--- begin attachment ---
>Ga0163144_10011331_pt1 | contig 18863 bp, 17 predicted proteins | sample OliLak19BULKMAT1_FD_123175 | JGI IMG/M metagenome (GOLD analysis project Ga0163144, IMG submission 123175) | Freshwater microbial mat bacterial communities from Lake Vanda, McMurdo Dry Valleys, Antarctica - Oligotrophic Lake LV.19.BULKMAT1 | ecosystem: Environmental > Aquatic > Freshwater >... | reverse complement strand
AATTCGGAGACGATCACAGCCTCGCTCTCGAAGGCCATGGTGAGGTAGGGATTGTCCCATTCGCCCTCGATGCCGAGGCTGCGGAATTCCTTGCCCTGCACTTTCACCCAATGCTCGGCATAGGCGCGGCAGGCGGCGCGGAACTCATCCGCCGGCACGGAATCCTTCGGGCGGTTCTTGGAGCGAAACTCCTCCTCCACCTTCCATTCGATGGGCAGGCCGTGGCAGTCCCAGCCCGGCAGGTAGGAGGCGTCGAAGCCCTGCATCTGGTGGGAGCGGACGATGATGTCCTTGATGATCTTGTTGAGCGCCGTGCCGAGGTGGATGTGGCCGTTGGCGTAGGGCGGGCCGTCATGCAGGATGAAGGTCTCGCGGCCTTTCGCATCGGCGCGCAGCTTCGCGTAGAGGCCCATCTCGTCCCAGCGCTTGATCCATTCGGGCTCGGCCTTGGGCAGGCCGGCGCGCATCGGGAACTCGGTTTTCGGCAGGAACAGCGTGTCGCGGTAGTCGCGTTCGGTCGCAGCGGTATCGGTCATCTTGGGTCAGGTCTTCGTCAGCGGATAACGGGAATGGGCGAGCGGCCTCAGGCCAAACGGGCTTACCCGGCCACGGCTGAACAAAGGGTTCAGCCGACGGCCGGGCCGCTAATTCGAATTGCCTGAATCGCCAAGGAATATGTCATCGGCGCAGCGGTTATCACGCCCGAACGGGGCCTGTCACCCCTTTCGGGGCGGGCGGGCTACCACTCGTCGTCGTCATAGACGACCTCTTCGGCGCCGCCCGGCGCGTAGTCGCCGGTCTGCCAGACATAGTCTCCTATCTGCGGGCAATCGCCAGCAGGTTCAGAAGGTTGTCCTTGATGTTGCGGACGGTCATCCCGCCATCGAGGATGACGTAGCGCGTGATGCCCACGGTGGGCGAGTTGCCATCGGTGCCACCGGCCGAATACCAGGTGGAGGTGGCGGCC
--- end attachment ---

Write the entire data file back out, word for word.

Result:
>Ga0163144_10011331_pt1 | contig 18863 bp, 17 predicted proteins | sample OliLak19BULKMAT1_FD_123175 | JGI IMG/M metagenome (GOLD analysis project Ga0163144, IMG submission 123175) | Freshwater microbial mat bacterial communities from Lake Vanda, McMurdo Dry Valleys, Antarctica - Oligotrophic Lake LV.19.BULKMAT1 | ecosystem: Environmental > Aquatic > Freshwater >... | reverse complement strand
AATTCGGAGACGATCACAGCCTCGCTCTCGAAGGCCATGGTGAGGTAGGGATTGTCCCATTCGCCCTCGATGCCGAGGCTGCGGAATTCCTTGCCCTGCACTTTCACCCAATGCTCGGCATAGGCGCGGCAGGCGGCGCGGAACTCATCCGCCGGCACGGAATCCTTCGGGCGGTTCTTGGAGCGAAACTCCTCCTCCACCTTCCATTCGATGGGCAGGCCGTGGCAGTCCCAGCCCGGCAGGTAGGAGGCGTCGAAGCCCTGCATCTGGTGGGAGCGGACGATGATGTCCTTGATGATCTTGTTGAGCGCCGTGCCGAGGTGGATGTGGCCGTTGGCGTAGGGCGGGCCGTCATGCAGGATGAAGGTCTCGCGGCCTTTCGCATCGGCGCGCAGCTTCGCGTAGAGGCCCATCTCGTCCCAGCGCTTGATCCATTCGGGCTCGGCCTTGGGCAGGCCGGCGCGCATCGGGAACTCGGTTTTCGGCAGGAACAGCGTGTCGCGGTAGTCGCGTTCGGTCGCAGCGGTATCGGTCATCTTGGGTCAGGTCTTCGTCAGCGGATAACGGGAATGGGCGAGCGGCCTCAGGCCAAACGGGCTTACCCGGCCACGGCTGAACAAAGGGTTCAGCCGACGGCCGGGCCGCTAATTCGAATTGCCTGAATCGCCAAGGAATATGTCATCGGCGCAGCGGTTATCACGCCCGAACGGGGCCTGTCACCCCTTTCGGGGCGGGCGGGCTACCACTCGTCGTCGTCATAGACGACCTCTTCGGCGCCGCCCGGCGCGTAGTCGCCGGTCTGCCAGACATAGTCTCCTATCTGCGGGCAATCGCCAGCAGGTTCAGAAGGTTGTCCTTGATGTTGCGGACGGTCATCCCGCCATCGAGGATGACGTAGCGCGTGATGCCCACGGTGGGCGAGTTGCCATCGGTGCCACCGGCCGAATACCAGGTGGAGGTGGCGGCC